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Sunday, August 14, 2011

Shadowing Walter Mosley

This Year You Write Your Novel

By Hugh Gilmore

            April 22, 2009. You may recall that in January of 2008 I invited the public to join me in the daily rigors of writing a novel. Though I had wanted to write a novel for a while, my all-or-nothing attitude had blocked me. If I couldn't create something as deeply artistic as Dostoevsky or Flaubert, or good old "F. Scott," I couldn't bear writing something superficial. Or merely "entertaining."
            I got over that when I read Walter Mosley's entertaining and useful little book, This Year You Write Your Novel (112 pages, 2007). I had read numerous writing guides before, but Mosley's book has the special virtues of being simple and patient. He understands all the things that can get in the way of writing a book and offers a sympathetic, and knowing nod. But then he rattles the cage.
            You either want to write or you don't. Everybody has obstacles, problems, crying kids, leaves to rake, other work to do. Yes, that's too bad. Write every day for at least an hour. Same time of day, if possible. First thing you do on arising, he suggests. If you can't think of anything to write, you must at least sit in your writing chair for an hour. Get in the habit. If you write a page or two a day, it adds up soon.
            So, I did. I decided to write a mystery novel. I worked on the book first thing every day, putting in between two and six hours a day, rain or shine. By the end of March last year I had written the entire story, more than 90,000 words. A mere three months to finish a novel!
            But it wasn't very well written. I decided the problem lay in my having chosen First Person point of view to tell the story. Didn't feel right. Plus, First Person limits your ability to say what's on someone else's mind, unless you know a variety of narrative tricks. In April I began rewriting the book using Third Person point of view. I finished that version in mid August.
            "Finished" is a relative term here. The novel continued to need plot doctoring, dialogue sharpening, and character developing. And cuts. Oh boy does that hurt. You can't help but fall in love with clever lines or daring scenes you've written, even if they don't belong in your book and would do better in a book about life on Mars. Out they went. Perhaps some day when I'm dead, but famous, an aspiring Ph.D. student will "discover" the original versions in my saved files. Then the world will admire my wit for creating those clever lines and my good taste in omitting them. The best of both worlds. Too bad I won't be here, but anticipation is its own reward sometimes.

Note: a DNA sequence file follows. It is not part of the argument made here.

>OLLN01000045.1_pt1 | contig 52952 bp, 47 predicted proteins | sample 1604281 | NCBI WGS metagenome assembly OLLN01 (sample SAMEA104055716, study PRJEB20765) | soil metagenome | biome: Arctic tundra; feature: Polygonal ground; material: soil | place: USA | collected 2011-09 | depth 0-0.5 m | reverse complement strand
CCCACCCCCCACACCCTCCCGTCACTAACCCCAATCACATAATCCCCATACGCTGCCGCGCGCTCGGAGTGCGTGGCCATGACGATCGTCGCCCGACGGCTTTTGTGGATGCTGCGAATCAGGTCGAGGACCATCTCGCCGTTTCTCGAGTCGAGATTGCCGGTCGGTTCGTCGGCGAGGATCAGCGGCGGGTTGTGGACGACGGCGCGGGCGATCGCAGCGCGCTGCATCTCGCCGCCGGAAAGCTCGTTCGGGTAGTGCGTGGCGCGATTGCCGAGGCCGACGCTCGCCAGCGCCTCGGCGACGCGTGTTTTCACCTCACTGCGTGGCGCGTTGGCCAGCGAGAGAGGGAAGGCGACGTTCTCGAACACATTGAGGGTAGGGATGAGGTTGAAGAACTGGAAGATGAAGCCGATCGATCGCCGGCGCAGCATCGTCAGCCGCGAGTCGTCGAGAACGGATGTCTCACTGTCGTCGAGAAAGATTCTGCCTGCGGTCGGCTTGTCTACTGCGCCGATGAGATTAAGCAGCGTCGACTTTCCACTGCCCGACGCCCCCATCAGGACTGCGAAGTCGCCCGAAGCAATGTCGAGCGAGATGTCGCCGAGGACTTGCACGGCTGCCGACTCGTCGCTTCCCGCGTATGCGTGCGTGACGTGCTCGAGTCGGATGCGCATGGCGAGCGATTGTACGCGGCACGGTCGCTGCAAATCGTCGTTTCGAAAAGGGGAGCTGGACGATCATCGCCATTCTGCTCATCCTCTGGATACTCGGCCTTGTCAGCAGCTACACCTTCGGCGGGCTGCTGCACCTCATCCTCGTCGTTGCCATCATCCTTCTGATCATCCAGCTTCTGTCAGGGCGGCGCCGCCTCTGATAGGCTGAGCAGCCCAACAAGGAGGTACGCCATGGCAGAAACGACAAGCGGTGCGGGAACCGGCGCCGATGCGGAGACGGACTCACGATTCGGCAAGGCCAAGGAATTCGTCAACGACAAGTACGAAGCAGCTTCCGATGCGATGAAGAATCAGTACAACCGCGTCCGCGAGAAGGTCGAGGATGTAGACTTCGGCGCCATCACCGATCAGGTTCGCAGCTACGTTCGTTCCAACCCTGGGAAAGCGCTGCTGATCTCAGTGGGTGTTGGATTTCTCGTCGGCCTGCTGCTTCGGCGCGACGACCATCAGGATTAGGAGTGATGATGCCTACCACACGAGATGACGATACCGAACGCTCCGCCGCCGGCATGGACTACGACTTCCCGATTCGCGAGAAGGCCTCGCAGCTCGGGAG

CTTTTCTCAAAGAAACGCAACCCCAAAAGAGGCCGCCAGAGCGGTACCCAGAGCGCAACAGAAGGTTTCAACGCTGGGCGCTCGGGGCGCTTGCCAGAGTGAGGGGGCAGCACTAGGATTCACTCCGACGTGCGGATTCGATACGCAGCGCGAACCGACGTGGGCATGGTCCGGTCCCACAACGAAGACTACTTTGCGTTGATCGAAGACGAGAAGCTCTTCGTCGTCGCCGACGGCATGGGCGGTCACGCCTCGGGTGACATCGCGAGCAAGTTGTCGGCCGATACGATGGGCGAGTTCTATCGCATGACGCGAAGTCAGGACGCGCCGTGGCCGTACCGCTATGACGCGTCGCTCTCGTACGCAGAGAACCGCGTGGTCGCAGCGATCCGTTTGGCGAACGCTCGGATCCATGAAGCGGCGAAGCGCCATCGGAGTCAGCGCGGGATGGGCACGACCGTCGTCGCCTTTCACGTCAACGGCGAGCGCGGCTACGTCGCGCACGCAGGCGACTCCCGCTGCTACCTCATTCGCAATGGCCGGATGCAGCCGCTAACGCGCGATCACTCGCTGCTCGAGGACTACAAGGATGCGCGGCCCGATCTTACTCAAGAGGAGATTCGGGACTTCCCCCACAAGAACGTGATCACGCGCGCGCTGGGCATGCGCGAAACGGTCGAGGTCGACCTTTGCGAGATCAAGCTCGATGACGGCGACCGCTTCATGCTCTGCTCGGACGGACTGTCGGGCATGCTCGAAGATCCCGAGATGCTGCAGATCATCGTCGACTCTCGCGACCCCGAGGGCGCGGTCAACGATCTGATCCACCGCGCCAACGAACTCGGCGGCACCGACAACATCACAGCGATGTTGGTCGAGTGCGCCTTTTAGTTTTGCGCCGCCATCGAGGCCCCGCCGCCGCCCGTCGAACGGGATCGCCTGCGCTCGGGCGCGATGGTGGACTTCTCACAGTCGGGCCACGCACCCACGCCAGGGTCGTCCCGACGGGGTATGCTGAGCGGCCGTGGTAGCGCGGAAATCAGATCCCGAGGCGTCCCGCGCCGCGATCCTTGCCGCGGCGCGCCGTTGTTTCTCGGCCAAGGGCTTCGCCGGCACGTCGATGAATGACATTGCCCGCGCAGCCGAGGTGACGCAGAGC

From August 2008 till late January 2009 I rewrote and revised every day. That process is tedious most of the time and seldom feels like the creative funkiness people envision when you tell them you're writing a novel.
            By the beginning of February, I had taken the story as far as I could. I needed other people's perspectives. For the first time, I let someone read it. My wife, Janet, was the first reader, as she is a good editor and is insightful. She read the book in four sittings and offered suggestions. I rewrote again.
            Janet said she enjoyed the book, but her opinion didn't count since she likes me. I wrote to four other people I knew and asked if they'd read it and comment. They agreed. Three of them are Hillers — Bethany Maloof, Peg Smith, and Tim Moxey — and I met with them on successive nights at the warm and cozy Hill Tavern. I met with Mt. Airyite Shawn Hart at his kitchen table.
            I'm not sure what I had in mind before I met with them, but I supposed I'd take their suggestions about comma placements, or errant spelling, and make some quick changes. They had much more substantial comments than that, however, and I had to work long days for another six weeks to incorporate their ideas. I pared 312 pages, 118,000 words down to 275 pages, 90,000 words. Thirty-seven brilliant pages sacrificed to the god of deletions, but now a polished and gleaming story! So I hope.
            At the end of March, I was finally done. But done what? I now had a box sitting on my desk that contained about 280 pieces of paper. Where do I sign up for fame and fortune? What kind of jacket photo should I use? Maybe I'll go for the Walter Mosley, man-of-mystery look: dark overcoat and snap-brim hat, peering from the harsh shadows.
            In the movies, the aspiring author sends his book off to the publishing company in the morning and waits for the afternoon mail. "Dear Mr. Doubleday," right?
            My real education as a writer of novels was just beginning. Any dolt can write a book. Getting it published is a whole other story.
            To be continued ...

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